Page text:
Today marks the 80th birthday of legendary West Indian fast bowler Wes Hall.
Hall laid the groundwork for the fearsome West Indian quicks in the 1980’s by being one of the greatest bowlers that the West Indies discovered.
Born in St Michael, Barbados on September 12, 1937 Hall started his cricketing career in junior school where he started off as a wicketkeeper/batsman. His conversion to bowling and quick bowling in particular didn’t come until quite late. He was included in the West Indoies squad that toured England in 1957 despite having played just one first class match. However, despite his inexperience his talent was undeniable. He made his fully fledged international debut for the Windies in 1958 against India and had instant success collecting figures of 3-35 and 1-72 in the match. His first innings scalps included Nari Contractor, Pankaj Roy and Vijay Manjrekar.
In only his second test match, Hall was tasked with leading the West Indies attack and duly delivered by collecting 11 wickets as the West Indies romped to victory over the hapless Indians.
Success continued to follow him in the series against Pakistan. His first hatrick of his career in the third test made many people stand up and realise this 6 foot 5 kid from Barbados was an awesome talent.
Hall however, is most known for his performances in Australia where he was involved in the infamous tied test in 1960. He was tasked with bowling the final over with Australia needing four runs and the Windies requiring three wickets. Hall had Richie Benaud caught behind and then combined to run out two Australians as the match finished as a compelling draw.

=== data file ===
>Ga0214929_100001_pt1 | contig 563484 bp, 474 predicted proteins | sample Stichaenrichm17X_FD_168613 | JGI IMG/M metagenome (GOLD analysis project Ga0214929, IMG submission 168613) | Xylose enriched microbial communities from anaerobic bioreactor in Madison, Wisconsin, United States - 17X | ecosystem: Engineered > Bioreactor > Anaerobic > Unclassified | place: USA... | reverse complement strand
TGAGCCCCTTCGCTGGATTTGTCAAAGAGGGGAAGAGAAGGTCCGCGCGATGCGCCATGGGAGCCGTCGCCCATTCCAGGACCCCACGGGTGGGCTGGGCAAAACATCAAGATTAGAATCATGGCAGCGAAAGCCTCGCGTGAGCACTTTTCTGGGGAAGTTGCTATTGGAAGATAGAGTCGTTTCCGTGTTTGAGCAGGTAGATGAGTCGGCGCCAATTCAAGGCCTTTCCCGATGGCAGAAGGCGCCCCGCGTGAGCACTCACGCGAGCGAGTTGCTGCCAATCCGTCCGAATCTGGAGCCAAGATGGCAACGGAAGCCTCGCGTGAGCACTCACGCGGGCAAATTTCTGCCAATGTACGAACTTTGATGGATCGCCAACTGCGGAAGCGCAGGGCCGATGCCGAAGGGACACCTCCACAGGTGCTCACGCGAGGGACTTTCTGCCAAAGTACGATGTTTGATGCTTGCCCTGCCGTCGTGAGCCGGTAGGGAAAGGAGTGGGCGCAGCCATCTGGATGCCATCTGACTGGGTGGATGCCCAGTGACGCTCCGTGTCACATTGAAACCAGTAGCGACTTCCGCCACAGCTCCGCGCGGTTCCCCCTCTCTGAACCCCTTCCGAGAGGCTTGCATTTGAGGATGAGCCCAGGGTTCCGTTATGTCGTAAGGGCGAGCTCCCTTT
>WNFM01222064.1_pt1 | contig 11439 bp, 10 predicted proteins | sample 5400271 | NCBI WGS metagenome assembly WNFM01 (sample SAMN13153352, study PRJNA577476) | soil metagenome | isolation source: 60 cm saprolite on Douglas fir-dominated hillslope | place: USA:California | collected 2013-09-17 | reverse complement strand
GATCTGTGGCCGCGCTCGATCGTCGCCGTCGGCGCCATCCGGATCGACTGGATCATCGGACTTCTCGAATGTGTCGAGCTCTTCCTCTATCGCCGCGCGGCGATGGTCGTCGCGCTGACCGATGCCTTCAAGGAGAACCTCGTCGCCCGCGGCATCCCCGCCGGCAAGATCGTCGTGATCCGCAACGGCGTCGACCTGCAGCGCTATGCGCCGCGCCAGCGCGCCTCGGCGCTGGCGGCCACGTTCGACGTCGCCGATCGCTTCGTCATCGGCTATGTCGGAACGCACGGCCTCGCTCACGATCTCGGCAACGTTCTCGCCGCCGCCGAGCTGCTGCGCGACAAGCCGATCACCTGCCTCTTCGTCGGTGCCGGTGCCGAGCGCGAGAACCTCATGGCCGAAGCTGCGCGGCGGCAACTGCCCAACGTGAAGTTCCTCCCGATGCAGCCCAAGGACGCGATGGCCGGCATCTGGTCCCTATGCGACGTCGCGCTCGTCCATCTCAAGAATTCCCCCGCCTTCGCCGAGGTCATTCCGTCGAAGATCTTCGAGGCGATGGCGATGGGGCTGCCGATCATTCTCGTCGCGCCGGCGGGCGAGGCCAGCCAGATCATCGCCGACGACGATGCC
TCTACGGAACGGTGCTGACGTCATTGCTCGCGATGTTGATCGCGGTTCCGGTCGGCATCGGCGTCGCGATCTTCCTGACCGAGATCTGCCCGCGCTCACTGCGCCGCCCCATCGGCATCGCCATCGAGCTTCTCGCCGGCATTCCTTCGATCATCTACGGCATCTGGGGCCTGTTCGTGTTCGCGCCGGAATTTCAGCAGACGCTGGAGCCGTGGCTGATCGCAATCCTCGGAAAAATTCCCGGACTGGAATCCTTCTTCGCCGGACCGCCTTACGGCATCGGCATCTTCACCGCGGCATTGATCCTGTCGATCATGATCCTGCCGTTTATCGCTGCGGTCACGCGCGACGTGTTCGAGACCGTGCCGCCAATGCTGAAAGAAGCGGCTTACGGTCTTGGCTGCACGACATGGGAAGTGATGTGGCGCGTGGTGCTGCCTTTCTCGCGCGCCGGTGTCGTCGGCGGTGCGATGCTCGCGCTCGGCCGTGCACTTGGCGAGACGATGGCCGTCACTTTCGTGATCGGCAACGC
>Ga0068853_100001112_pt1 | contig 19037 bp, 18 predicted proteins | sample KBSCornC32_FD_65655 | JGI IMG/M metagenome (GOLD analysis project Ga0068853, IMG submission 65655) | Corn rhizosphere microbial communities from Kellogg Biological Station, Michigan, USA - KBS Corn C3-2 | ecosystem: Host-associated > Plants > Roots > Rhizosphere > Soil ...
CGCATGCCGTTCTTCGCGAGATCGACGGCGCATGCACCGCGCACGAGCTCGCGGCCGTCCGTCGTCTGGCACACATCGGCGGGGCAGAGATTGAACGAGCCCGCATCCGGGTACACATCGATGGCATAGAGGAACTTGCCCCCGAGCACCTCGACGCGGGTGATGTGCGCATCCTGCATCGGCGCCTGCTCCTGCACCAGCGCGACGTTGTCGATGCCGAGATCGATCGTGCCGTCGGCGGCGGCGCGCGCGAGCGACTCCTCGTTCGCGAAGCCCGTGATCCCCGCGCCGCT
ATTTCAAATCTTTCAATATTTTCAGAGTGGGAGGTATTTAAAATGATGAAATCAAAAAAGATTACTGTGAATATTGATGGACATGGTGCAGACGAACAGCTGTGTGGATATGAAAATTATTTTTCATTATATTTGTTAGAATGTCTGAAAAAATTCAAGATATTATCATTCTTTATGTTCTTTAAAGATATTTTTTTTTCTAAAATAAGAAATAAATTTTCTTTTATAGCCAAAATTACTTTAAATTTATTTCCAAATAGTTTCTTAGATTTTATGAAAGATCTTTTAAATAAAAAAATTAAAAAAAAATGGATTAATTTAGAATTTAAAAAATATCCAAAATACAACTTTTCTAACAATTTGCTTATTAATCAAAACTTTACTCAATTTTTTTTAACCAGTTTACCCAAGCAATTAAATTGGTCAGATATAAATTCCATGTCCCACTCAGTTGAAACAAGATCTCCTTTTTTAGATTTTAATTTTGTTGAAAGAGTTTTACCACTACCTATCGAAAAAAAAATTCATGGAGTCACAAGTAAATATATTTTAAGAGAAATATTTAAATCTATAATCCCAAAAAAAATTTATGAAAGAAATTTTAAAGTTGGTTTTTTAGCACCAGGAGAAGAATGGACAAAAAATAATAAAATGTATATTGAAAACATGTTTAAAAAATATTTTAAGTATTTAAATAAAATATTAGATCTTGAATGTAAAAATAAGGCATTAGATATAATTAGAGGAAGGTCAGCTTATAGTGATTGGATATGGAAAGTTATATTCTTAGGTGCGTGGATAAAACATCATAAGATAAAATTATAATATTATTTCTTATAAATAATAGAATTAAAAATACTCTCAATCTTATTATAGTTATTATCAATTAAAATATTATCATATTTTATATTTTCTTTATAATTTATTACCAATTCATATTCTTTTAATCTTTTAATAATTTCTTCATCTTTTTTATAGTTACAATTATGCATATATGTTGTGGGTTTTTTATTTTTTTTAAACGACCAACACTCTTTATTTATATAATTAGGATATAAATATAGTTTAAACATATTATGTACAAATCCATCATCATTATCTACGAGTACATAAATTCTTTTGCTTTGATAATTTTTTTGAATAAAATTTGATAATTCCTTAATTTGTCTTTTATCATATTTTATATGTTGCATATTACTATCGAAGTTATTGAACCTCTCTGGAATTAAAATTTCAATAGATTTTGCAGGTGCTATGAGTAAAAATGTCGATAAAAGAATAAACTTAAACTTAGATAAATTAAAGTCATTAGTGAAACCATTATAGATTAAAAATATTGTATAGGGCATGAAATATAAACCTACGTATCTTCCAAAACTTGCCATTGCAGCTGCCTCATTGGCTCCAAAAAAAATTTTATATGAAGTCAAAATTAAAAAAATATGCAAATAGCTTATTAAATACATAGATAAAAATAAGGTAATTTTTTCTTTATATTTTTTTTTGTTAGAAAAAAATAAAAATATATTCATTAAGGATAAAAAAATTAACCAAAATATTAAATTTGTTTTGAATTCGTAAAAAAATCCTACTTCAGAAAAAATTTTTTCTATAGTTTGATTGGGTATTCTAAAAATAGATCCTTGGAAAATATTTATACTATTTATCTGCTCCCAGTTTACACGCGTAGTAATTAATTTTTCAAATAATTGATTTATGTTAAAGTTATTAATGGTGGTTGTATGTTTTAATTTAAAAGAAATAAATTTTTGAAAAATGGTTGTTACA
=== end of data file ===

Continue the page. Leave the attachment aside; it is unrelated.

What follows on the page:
Perhaps Hall’s finest hour came in 1962 when the Indians toured the Caribbean. Looking to pick up where he left off two years prior, Hall collected 27 wickets at a meager average of 15. The West Indies again won the series and Hall’s fantastic efforts were rewarded with the number one ranking in test bowling.
His fantastic performances started to wane however as years of non-stop cricket took its toll on the body of Hall. His final test series was that against Australia and New Zealand in 1968-69.
Hall retired with a fantastic record of 192 test wickets at an average of 26.38
Hall achieved considerable success after cricket by moving into politics. He served in both the Senate in Barbados as well as the Minister for Tourism in the lower house.
Hall also worked on a variety of humanitarian projects including support for villages stricken by poverty in the Caribbean.
Happy 80th Wesley.
The picture of Wesley Hall in full flow as he ran towards the wicket is still treasured in the memories of all but the opposing batsman—and maybe in theirs as well.